First, the oil incomes of Russia are expected to decrease dramatically. Following the new OPEC obligations, Russia will have to decrease the level of oil production in the second half of 2020. Oil production can decrease from 564 to 450 million tons or by 23% in 2020. The Russian Ministry of Economic Development (Ministry, 2019) expected that the average price of Urals oil will be between 42,4 and 57 USD in 2020. However, the price of this sort of oil dropped to 19 USD per barrel on 14 April 2020. The Central Bank of Russia estimated the average oil price at 27 USD per barrel (Urals, 2020) in its recently issued medium-term forecast (CBR, 2020). The oil export duty in the Russian Federation dropped from 52 USD to 6.8 USD per ton starting from May 1, 2020. So, both mineral extraction tax on oil, which is calculated monthly on the basis of the actual price and currency exchange rate, and export duty, which forms the oil-related revenues of the Russian Federal Budget, are decreasing significantly. At the same time, the government expected that oil-related incomes will form 36,7% of the federal budget in 2020 (7 472,2 billion roubles of 20 379,4 billion roubles of total revenue). It is strikingly clear now that the financial plans of the Russian government, as well as the three years budgetary project, should be reviewed or postponed in the nearest future.

Table 2. The indicators of the Russian petroleum industry

Indicators 2013 2014 2015 2016 2017 2018 2019 2020
Factual data estimation forecast (basic) 1st quarter
1 2
Oil price, USD per barrel (world) 109.3 97.6 51.2 41.7 53.0 70.0 62.2 57.0 27.0 54
Oil production, m tons 520.6 525.0 533.2 545.6 547.0 555.7 561.0 564.0 140
Oil export, m tons 236.6 223.5 244.5 254.9 255.7 260.2 265.6 270.2 40.7
Oil export, bn USD       154.0 193.5 261.4 235.2 222.4 18
Currency rate, rubles per 1 USD 29.4 38.4 61.0 66.9 58.3 62.5 65.4 65.7  
1 – RF Ministry of Economic Development, 30.09.19
2 – The Central Bank of Russia, 24.04.20 


Second, the ‘lockdown’ imposed by the Russian government generates devastating effects on the economy through the decrease of domestic demand and requires additional measures to support individual citizens and firms. In March and April 2020, the total sum of 2,1 trillion rubles is designated for the measures against COVID-19.

Third, the government will have to amend the so-called ‘national priority projects’, which were announced by Vladimir Putin in 2018. According to these priorities, the federal government plans to spend 13.2 trillion rubles on the realization of various projects until 2024. However, in the context of the economic catastrophe of 2020 the Russian government will have to reduce the budgets of these projects or totally drop them.

Does it make sense to privatize oil companies when oil prices are falling?

The most expected reaction of governments could be the radical rearrangement and reorganization of the state-owned oil companies, which are losing great money. Transformations can take various forms, the most obvious of which is the privatization of national oil companies if they face tremendous financial difficulties. Under the conditions of low oil prices, state-run oil companies lose their attractiveness for national governments as profitable assets. Therefore, some scholars think that the fall of oil prices increases the probability that the government of an oil-producing country will privatize the state-owned oil company in that country (Warshaw, 2012).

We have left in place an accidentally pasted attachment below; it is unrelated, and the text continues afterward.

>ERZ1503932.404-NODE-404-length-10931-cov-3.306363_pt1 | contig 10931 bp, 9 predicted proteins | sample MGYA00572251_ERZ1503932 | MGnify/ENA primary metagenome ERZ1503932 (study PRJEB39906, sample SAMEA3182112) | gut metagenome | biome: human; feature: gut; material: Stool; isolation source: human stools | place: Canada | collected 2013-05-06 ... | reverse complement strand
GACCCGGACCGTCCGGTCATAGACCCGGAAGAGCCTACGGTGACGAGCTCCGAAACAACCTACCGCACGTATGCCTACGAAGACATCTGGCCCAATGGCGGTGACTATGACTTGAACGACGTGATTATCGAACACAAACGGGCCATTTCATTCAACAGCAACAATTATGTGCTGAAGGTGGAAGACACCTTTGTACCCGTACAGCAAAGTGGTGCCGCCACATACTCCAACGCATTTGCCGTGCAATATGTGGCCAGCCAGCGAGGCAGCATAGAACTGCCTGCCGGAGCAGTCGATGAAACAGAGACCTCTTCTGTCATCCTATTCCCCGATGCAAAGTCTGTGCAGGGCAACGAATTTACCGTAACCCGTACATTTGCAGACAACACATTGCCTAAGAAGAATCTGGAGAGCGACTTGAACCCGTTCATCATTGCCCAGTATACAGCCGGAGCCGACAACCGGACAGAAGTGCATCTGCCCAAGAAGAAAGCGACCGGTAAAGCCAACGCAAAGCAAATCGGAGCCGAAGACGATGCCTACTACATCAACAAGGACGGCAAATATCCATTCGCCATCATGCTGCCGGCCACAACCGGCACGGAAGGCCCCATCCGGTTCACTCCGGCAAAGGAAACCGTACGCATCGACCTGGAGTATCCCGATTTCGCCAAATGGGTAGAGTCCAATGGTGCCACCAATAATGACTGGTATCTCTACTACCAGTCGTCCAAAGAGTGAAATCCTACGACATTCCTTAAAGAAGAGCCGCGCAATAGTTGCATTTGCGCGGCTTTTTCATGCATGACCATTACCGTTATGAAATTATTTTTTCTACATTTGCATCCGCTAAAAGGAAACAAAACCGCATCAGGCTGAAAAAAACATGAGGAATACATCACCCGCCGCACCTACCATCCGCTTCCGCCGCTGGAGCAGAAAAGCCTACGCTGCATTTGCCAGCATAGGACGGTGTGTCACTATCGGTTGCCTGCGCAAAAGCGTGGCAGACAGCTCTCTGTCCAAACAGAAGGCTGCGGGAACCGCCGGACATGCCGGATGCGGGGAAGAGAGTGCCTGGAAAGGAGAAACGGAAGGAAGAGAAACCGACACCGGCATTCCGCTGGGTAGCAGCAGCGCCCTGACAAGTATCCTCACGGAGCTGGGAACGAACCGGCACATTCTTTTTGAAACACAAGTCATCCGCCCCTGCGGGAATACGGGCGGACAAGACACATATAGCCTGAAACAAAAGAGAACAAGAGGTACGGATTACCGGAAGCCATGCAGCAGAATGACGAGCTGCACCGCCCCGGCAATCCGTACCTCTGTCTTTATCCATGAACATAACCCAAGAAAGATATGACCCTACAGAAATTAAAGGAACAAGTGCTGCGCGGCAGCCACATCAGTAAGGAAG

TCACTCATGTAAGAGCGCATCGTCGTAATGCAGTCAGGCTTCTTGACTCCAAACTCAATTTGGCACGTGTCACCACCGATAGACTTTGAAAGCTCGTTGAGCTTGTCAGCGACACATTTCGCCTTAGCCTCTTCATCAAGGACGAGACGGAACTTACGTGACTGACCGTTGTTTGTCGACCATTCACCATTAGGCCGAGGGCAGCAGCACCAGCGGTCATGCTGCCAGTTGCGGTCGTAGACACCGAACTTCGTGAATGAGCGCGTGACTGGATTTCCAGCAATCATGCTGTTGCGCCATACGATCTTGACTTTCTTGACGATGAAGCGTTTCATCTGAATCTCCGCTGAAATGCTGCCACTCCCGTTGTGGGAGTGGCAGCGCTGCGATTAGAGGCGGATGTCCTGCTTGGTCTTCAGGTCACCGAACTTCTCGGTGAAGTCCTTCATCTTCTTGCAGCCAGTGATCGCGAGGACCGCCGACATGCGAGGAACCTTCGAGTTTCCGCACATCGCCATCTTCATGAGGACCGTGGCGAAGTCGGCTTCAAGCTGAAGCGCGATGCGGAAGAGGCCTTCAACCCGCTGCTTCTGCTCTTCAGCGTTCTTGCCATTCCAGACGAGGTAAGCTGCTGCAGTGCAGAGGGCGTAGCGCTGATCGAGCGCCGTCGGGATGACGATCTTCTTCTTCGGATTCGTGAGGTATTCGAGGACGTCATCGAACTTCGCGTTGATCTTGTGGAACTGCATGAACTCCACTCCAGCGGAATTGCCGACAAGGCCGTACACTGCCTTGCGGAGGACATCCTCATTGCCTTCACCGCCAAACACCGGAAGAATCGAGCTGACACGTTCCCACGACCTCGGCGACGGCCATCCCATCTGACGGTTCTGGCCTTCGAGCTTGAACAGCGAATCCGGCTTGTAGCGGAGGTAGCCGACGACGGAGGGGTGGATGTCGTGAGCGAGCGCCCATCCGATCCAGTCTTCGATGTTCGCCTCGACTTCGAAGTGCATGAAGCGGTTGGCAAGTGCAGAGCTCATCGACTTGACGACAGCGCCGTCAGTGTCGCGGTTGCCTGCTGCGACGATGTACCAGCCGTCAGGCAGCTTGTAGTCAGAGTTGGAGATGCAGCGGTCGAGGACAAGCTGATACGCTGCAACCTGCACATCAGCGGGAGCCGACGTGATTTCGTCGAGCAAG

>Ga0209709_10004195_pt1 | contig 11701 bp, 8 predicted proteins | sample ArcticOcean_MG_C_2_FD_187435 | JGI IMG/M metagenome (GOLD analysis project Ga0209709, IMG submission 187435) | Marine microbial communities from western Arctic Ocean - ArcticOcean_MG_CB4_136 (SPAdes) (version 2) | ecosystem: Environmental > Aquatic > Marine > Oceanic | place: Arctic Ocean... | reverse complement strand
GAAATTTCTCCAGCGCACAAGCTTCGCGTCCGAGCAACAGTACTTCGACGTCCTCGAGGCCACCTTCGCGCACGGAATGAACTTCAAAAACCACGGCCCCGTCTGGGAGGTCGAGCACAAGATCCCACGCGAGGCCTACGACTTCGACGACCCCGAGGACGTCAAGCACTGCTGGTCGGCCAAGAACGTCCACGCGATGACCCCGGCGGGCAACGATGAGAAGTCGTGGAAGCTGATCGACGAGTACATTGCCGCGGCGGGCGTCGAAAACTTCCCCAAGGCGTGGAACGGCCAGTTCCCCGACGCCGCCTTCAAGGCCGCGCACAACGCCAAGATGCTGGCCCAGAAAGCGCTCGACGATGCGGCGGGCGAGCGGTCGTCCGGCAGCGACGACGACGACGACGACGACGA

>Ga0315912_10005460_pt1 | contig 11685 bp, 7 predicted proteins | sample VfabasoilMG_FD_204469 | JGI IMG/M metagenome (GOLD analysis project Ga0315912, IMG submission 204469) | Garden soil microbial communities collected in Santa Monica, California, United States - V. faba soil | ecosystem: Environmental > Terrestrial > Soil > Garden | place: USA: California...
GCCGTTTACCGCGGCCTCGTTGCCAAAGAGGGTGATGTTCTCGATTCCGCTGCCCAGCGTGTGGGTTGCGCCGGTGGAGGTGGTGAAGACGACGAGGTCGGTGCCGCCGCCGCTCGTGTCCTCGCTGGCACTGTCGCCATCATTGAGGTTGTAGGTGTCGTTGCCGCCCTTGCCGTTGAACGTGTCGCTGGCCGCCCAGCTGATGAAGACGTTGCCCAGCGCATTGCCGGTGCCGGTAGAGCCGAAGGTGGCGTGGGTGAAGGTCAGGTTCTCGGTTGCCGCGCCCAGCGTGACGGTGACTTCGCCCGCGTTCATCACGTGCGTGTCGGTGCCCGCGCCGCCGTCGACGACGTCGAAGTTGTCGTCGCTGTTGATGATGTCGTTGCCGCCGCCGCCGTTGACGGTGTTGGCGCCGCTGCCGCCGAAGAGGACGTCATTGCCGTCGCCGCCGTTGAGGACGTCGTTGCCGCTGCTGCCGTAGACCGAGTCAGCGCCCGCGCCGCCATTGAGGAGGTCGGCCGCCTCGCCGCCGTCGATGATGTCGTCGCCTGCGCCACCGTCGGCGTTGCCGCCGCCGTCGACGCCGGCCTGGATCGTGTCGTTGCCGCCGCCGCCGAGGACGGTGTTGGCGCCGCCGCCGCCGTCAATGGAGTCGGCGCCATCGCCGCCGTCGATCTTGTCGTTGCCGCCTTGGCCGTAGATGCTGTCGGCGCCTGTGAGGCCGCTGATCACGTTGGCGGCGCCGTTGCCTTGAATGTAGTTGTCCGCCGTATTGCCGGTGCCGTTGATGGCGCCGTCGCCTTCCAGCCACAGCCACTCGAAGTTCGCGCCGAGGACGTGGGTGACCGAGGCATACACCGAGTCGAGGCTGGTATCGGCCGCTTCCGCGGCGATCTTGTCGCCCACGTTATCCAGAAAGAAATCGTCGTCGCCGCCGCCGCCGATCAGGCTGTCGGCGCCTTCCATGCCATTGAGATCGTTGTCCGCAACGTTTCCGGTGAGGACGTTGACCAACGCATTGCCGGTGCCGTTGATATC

The government’s interest in petroleum privatization is determined by two factors. First, when prices are low, the nationalized oil industry does not generate good money for the government. At the same time, the government has to subsidize state-owned oil companies rather than reaping the gains of oil production. Second, the privatization of the petroleum industry could help increase the efficiency of the sector. Christopher Warshaw calculates that the greatest number of petroleum company privatizations happened at the end of the 1990s and in the early 2000s (see Figure 1). Bars show the number of petroleum company privatizations in developed and transitional economies per year. Those were the last years of decades of low oil prices before the oil boom of the 2000s started and the oil price skyrocketed. Warshaw believes that at the end of the 1990s governments of several oil-producing countries had powerful incentives to carry out the full or partial privatization of state-owned oil companies. The reason is that the petroleum industries of these countries were not very profitable after 15 years of low oil prices.

Figure 1. The numbers of petroleum privatizations by years

Source: Ch. Warshaw ‘The political economy of expropriation and privatization in the oil sector’ (2012). 

The greatest number of privatization events occurred at the end of the long time period of cheap oil prices (see also Appendix). From economic history, we know that the level of oil price dropped in 1986 and remained low until the 2003 invasion of Iraq (see Figure 2).

Figure 2. The dynamics of real oil price (US dollar in 2000)

If we juxtapose the dynamics of oil prices and privatization, we will notice that during a long time period after the fall of oil prices in 1986, governments of many countries did not privatize the petroleum industry despite the low level of oil price. And this goes against our expectations. It seems that cheap oil price is a necessary but not sufficient condition for the privatization of the petroleum industry. The profitability of state-owned oil companies should fall over a long time period before the government decides to get rid of its petroleum assets.